Alberni Teacher Spreads Cultural Awareness

Credit: Kristi Dobson
Alberni Elementary School teacher Megan Reddick enjoys teaching and learning about new cultures.
Kristi Dobson

Last year the Port Alberni International Twinning Society celebrated 30 years of friendship between Port Alberni and sister city, Abashiri, Japan. Local teacher, Megan Reddick, is a strong advocate of cultural awareness and shares opportunities with her family and in the community. Now she is looking forward to spending some time during Spring Break to teach kids about Japanese culture.

Megan was born and raised in Surrey but was familiar with Port Alberni before she moved here with her husband, Desmond, in 2005. Her father grew up in town and her nana lived here, so she visited often.

Megan was raised in a family of educators, with her parents and many aunts and uncles being teachers. Before going into the profession, she held several jobs working with children and youth, so teaching was a natural transition.

“I always wanted to be a mom and teaching worked well with parenting,” she said. “I didn’t have to go into teaching, but I knew the lifestyle and what I was getting into.”

Megan was enrolled in French Immersion and graduated high school with a double Dogwood Certificate. She was also fortunate to do extensive traveling with her family and has been to Europe a few times. The experiences helped instill an appreciation of other cultures.

After attaining their Bachelor of Arts from UBC, Megan and Desmond, both lived and studied in Scotland, where they received their teaching degrees. While there, she started job searching and saw a posting at Alberni Elementary School. After accepting it, the two decided to relocate to work, live, and raise a family in Port Alberni. Now with two sons, aged 10 and 11, they enjoy welcoming exchange students into their home and have hosted travelers from Korea, Benin, and currently, Holland. Each time the Abashiri student delegation comes, they open their home as a host family. Now her son, Davin, wants to go to Abashiri on an exchange trip.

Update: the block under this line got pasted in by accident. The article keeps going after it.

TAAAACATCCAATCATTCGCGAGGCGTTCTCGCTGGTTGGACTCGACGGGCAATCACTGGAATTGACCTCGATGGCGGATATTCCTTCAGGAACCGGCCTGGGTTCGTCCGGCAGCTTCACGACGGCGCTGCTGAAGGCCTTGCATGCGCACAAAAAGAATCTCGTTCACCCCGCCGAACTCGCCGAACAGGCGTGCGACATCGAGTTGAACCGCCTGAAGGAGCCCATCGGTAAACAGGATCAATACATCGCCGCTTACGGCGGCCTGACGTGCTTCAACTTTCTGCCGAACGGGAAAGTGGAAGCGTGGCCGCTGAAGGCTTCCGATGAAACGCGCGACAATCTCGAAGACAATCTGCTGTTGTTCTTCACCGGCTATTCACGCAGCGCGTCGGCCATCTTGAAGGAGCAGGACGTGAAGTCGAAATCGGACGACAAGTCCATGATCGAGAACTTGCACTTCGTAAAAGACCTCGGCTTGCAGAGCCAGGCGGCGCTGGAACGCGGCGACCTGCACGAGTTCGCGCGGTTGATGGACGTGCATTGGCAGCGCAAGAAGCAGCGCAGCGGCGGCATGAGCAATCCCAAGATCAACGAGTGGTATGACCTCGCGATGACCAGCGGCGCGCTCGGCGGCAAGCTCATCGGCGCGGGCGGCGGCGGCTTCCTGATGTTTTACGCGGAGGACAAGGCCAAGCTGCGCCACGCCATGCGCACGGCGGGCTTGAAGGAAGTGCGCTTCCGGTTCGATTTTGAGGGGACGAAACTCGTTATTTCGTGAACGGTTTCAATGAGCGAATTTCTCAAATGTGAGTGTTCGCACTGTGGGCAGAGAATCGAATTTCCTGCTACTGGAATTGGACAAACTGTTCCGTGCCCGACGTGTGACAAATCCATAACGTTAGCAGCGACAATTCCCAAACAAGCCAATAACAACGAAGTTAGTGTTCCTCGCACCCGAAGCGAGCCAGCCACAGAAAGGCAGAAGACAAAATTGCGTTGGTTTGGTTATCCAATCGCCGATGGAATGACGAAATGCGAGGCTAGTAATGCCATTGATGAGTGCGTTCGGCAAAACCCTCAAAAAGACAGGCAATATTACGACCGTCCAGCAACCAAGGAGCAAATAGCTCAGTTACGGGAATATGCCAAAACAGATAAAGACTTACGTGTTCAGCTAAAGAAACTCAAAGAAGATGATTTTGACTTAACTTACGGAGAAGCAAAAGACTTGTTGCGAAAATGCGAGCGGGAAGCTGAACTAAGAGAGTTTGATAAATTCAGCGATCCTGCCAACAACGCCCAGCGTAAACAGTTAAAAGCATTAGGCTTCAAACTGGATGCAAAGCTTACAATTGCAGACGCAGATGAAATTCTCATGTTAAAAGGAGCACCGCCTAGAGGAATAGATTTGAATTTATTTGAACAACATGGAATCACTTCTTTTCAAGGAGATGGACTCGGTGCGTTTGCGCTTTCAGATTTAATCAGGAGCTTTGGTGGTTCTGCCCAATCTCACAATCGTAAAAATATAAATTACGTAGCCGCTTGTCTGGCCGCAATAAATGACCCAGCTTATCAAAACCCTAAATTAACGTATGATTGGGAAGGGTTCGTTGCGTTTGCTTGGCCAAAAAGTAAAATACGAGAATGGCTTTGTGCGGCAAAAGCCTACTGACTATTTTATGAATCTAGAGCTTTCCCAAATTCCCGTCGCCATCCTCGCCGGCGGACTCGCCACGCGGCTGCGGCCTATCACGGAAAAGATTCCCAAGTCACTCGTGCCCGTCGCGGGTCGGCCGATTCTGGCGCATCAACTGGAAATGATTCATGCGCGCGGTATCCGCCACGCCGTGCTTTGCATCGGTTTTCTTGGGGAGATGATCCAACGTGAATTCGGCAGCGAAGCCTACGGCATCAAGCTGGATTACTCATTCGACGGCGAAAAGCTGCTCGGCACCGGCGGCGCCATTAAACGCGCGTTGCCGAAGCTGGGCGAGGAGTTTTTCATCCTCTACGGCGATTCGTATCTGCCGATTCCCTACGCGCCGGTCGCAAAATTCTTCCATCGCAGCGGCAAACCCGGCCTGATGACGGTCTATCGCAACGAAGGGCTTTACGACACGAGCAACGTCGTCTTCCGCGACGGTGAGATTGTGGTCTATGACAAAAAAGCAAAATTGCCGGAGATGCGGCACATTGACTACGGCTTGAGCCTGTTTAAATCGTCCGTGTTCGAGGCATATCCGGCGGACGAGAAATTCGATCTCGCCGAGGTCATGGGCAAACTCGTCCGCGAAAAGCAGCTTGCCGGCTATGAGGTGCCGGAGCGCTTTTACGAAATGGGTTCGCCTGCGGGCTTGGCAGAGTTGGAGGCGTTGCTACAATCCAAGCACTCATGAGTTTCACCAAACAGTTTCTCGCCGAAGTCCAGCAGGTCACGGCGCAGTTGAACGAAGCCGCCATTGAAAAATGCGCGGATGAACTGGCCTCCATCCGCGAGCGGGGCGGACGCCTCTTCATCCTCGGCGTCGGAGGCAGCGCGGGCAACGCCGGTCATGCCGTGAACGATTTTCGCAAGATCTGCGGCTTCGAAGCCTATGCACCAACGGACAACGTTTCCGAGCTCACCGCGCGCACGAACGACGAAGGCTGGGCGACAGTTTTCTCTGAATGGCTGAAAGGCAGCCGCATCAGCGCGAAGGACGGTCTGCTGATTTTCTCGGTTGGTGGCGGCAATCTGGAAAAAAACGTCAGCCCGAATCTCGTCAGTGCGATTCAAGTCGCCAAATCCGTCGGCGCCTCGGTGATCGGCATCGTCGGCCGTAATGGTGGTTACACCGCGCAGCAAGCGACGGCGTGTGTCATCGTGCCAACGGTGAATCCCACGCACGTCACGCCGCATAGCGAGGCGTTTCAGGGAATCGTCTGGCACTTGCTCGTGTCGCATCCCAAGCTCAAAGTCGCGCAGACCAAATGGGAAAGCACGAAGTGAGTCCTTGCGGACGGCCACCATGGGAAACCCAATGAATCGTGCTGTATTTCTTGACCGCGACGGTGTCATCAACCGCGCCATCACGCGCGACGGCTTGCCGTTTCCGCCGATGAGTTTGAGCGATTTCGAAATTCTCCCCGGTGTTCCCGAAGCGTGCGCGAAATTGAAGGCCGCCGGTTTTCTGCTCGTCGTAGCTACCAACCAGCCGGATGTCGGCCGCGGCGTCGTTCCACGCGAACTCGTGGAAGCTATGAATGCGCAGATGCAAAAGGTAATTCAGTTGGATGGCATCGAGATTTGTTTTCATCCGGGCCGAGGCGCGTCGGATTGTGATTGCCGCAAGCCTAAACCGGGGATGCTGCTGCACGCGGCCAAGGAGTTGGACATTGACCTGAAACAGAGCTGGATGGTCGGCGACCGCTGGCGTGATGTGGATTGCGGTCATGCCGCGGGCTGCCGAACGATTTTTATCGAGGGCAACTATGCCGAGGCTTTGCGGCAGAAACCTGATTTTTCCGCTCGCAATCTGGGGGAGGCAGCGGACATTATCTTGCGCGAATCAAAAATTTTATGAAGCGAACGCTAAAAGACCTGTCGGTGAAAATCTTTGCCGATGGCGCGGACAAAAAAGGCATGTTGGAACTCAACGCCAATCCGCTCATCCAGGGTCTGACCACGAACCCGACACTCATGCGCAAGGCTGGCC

“It is a great opportunity for the kids to get to know another way of life,” she said. “They learn about the food, culture, and music. They learn to share, build relationships, communicate without English, and how to be polite and respectful of other cultures. They appreciate that not everyone lives the same as we do and that’s important to Desmond and I.”

Megan hopes to expand that appreciation among the youth of the Alberni Valley with a Japanese Culture Camp through Parks and Rec.

“I was trying to think of ideas about how to promote the Twinning Society and thinking forward if we were to take a delegation to Abashiri,” Megan said. “I have done Parks and Rec camps in the past and this is an accessible and fun way to learn about cultures.”

She plans on filling the three days, from March 21 to 23, with cooking, arts, crafts, games, and music, along with sharing information about Abashiri.

As a French Immersion teacher, Megan said she has seen the benefits of knowing a second language and being culturally aware.

“There are French speakers on almost every continent,” she said. “We have had students travel to France and Quebec and use their language skills in the real world.”

The school is also currently accepting registrations for late French Immersion for families who want their children to learn the language at the elementary level.